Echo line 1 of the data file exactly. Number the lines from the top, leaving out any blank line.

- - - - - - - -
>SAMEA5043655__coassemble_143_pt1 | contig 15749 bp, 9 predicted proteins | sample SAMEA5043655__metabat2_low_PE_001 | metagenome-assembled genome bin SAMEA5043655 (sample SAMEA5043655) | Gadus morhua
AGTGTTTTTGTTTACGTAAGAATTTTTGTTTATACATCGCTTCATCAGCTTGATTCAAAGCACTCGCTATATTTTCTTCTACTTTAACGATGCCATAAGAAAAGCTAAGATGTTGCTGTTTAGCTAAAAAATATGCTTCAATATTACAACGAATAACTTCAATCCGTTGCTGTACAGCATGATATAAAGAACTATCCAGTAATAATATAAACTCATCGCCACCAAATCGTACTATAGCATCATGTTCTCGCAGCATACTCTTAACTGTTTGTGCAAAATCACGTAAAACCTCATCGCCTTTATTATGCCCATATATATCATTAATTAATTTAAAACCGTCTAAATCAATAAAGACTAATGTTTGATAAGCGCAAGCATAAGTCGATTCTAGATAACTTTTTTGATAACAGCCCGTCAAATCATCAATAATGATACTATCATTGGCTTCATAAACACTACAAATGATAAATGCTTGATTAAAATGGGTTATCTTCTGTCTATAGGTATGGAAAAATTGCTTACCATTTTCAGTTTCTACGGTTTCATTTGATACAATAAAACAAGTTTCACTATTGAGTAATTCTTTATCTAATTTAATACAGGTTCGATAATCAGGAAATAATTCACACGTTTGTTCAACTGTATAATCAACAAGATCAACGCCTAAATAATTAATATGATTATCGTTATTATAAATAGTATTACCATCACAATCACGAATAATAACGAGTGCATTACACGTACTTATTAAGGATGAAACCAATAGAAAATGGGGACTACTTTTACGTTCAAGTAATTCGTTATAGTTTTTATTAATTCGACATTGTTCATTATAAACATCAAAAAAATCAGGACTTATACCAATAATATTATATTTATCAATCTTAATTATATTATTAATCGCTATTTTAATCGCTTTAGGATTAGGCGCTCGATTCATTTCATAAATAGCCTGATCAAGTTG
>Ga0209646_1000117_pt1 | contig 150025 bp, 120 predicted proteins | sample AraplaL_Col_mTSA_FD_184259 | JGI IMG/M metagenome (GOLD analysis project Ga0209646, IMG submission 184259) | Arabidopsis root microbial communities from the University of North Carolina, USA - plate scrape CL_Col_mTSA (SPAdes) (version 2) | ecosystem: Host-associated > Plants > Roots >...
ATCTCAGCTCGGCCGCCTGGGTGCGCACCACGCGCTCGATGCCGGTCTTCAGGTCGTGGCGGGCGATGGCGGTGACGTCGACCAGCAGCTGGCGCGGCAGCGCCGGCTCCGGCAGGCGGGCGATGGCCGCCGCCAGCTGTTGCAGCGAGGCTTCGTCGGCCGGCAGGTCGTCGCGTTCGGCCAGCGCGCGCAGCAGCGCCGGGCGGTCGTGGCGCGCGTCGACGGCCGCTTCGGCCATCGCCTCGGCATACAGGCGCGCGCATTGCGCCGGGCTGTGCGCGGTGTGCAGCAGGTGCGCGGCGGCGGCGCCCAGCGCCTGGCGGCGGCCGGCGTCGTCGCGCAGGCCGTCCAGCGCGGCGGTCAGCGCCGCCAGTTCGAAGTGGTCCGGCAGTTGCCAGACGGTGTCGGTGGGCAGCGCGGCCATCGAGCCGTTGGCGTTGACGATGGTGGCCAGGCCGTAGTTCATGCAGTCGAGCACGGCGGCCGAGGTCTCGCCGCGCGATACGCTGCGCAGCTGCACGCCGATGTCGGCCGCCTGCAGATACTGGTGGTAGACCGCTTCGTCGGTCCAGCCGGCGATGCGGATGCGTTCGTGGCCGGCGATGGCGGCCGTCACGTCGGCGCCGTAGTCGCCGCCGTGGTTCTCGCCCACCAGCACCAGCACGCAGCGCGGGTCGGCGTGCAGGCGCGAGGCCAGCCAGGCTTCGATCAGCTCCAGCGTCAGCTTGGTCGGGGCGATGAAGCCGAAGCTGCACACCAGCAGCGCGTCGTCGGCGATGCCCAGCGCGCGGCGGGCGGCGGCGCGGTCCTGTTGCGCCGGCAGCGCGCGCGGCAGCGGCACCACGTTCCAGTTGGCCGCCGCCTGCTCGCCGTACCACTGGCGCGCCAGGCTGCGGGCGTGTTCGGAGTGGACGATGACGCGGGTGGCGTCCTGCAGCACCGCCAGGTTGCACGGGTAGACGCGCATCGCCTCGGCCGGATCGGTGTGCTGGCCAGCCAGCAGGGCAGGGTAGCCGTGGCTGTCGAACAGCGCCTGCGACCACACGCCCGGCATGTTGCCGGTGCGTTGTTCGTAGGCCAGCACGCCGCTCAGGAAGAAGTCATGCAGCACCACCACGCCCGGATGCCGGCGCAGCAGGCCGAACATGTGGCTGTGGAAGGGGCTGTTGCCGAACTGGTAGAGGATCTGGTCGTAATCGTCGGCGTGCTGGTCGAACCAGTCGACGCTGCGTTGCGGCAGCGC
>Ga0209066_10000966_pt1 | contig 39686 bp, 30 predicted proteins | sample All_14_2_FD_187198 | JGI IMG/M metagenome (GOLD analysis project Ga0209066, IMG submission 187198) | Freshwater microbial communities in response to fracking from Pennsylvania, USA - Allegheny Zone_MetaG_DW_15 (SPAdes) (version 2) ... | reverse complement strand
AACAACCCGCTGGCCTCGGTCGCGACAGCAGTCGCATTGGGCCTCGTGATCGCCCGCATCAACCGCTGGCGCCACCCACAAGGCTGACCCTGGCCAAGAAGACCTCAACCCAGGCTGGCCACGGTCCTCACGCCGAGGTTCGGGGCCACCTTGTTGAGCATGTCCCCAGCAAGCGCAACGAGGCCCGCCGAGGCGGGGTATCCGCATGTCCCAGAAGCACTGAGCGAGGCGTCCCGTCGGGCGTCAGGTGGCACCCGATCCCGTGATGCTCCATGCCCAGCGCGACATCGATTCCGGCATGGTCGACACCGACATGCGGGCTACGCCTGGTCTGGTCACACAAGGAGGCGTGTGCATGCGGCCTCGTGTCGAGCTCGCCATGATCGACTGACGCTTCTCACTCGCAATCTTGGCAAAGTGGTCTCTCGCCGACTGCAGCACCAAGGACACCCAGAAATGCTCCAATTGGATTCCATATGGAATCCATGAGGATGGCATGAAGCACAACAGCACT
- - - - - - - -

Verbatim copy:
>SAMEA5043655__coassemble_143_pt1 | contig 15749 bp, 9 predicted proteins | sample SAMEA5043655__metabat2_low_PE_001 | metagenome-assembled genome bin SAMEA5043655 (sample SAMEA5043655) | Gadus morhua